New fundraising laws may be a boon for SME’s looking to undertake expansion but cannot borrow from banks without putting the family home at risk.
Equity crowdfunding laws are likely to be in force later this year which allows a company to raise up to $5m in any 12 month period. Popular thinking is that these arrangements are only for technology or innovation based companies or for very large companies. However these platforms may be used in an innovative way for more traditional businesses.
When a large amount of capital is needed, there is no reason why a local business owner could not access these rights to:
- Expand the existing store or construct a new or expensive fit-out;
- Commit to a new and more expensive leased or owned premises;
- Commit to new projects and to seek commitment from local customers for its success.
For example, a restaurant may seek to expand its floorplan, hire a new chef and staff, develop and introduce a new menu and concept. The cost may be $1m which can then be wholly or partly raised through the crowd source funding platform and targeted at customers in the local area or beyond. In addition to the offer of equity in the business and therefore a potential share in profits, it could also include discounted meals and other benefits. It creates real incentive for the participating members to make the business a success and promote the business to others. The raising of equity capital does not necessarily need to impose restrictions on the general governance, management and operation of the business.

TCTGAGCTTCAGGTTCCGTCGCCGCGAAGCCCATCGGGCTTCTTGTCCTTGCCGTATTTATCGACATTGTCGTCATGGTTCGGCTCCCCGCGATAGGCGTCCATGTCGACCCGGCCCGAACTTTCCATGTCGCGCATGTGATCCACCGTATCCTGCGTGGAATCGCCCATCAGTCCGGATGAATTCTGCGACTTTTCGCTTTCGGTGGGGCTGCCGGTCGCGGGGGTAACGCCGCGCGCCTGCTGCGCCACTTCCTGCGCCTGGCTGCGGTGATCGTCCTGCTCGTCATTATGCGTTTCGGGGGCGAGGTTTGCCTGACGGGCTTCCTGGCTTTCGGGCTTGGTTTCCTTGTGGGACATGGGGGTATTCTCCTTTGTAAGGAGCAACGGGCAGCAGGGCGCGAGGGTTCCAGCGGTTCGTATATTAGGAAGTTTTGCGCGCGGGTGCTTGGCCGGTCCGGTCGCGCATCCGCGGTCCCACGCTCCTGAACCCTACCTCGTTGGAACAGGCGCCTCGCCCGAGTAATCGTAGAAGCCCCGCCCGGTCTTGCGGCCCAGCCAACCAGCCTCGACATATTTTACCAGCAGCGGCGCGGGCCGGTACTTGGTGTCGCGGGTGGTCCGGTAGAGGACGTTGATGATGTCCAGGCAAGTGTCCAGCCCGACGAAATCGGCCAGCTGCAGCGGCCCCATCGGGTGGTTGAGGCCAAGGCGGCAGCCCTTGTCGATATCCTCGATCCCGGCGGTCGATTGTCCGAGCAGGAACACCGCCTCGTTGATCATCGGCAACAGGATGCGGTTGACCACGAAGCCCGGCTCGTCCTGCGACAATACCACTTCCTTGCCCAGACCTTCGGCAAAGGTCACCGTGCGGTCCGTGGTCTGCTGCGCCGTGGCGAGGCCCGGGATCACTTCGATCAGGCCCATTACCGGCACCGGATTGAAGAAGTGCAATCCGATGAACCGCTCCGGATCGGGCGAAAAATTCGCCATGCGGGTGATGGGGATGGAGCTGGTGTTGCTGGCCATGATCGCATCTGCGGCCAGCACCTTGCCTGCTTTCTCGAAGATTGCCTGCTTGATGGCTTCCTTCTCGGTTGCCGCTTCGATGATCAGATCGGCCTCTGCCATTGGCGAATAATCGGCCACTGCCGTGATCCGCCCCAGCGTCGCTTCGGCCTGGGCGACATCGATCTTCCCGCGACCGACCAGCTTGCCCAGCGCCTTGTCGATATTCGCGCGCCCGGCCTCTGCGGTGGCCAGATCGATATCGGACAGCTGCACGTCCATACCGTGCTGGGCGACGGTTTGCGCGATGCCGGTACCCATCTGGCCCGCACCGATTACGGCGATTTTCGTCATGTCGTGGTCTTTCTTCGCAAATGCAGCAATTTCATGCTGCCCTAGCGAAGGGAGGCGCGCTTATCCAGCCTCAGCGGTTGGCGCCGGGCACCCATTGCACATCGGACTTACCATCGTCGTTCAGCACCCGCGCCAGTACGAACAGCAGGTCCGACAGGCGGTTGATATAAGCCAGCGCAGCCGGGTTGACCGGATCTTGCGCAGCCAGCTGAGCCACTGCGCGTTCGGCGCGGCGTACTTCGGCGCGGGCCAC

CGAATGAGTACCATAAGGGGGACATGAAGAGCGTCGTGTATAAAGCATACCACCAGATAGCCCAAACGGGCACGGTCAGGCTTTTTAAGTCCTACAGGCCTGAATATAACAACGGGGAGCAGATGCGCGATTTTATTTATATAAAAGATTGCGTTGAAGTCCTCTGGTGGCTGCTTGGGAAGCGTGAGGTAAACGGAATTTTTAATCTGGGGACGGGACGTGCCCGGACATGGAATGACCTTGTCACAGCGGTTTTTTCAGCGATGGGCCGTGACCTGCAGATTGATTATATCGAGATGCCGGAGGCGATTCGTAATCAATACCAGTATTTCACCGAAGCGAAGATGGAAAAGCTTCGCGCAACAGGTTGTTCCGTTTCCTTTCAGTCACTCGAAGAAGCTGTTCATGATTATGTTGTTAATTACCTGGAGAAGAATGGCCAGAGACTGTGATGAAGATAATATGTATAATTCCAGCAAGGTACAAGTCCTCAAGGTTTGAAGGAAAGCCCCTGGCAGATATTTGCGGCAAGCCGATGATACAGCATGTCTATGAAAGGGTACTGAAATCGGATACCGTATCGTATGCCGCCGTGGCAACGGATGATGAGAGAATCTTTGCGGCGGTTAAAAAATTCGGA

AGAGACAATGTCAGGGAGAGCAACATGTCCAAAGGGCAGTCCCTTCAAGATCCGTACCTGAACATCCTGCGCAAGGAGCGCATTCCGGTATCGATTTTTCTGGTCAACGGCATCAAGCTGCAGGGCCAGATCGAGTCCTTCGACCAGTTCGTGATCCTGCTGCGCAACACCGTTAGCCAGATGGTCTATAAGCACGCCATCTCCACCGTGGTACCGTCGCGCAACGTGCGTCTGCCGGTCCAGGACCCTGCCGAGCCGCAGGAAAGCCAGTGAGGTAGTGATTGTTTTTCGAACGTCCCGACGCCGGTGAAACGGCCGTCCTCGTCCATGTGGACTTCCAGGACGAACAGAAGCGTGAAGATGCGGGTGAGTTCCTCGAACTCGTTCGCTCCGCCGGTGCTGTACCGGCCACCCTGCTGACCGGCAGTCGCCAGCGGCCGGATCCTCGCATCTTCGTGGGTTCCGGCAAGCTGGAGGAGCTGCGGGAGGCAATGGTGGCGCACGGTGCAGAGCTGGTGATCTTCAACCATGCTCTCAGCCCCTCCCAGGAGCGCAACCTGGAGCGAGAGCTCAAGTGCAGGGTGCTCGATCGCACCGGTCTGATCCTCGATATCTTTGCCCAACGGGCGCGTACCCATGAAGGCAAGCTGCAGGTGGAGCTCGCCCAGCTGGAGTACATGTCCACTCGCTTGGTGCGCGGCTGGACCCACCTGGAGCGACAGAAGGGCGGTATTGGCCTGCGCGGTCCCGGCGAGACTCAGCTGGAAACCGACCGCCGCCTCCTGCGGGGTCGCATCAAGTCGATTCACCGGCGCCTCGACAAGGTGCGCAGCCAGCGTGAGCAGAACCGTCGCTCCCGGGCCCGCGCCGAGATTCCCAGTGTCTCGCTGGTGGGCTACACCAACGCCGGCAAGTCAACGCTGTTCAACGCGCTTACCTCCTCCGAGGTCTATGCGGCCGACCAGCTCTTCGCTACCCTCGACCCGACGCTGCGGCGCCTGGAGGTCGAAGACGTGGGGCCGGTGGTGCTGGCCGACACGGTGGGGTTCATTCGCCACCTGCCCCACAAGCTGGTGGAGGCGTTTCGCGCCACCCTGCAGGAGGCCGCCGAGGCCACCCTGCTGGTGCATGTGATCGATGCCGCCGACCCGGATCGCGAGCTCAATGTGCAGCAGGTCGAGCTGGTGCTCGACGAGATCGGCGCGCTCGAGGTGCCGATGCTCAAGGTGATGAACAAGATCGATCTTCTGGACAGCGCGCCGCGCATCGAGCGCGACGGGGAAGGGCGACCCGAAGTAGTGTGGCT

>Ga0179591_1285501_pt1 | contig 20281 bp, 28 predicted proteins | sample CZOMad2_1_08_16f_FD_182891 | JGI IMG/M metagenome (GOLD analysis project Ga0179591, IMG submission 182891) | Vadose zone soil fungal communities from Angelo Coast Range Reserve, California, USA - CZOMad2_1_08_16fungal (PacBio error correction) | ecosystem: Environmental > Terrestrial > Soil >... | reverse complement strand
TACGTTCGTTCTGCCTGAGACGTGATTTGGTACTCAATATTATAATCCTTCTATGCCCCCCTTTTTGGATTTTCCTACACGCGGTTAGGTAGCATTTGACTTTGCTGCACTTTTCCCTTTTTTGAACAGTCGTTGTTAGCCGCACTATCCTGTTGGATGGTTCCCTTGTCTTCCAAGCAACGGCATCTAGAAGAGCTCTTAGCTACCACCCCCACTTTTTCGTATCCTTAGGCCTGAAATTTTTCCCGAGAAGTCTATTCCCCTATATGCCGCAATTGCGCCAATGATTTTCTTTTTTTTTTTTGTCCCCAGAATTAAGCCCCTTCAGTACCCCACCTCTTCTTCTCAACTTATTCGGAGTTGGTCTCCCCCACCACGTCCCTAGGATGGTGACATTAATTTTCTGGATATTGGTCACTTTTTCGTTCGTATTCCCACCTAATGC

Businesses could include cafes, grocery stores, general retailers, domestic cleaners, car repairers, car washes, child care and education services, and so on.
In order to access this funding arrangement, the company will:
- need to be a public company rather than a proprietary company;
- have annual turnover or gross assets of less than $25m;
- only raise a maximum of $10,000 per subscriber and a maximum of $5m per year;
- utilise a licensed crowd funding platform willing to offer the service;
- issue only fully paid ordinary shares;
- be required to include certain information when communicating with potential investors;
- be required to have audited annual accounts.
These requirements are not too onerous and could be prove to be a new alternative for business funding whilst also creating customer loyalty.
Director – Corporate and Commercial
A+F Commercial Lawyers offers specialist legal advice to assist in the establishment, expansion, operation and divestment and acquisition of businesses and corporate groups.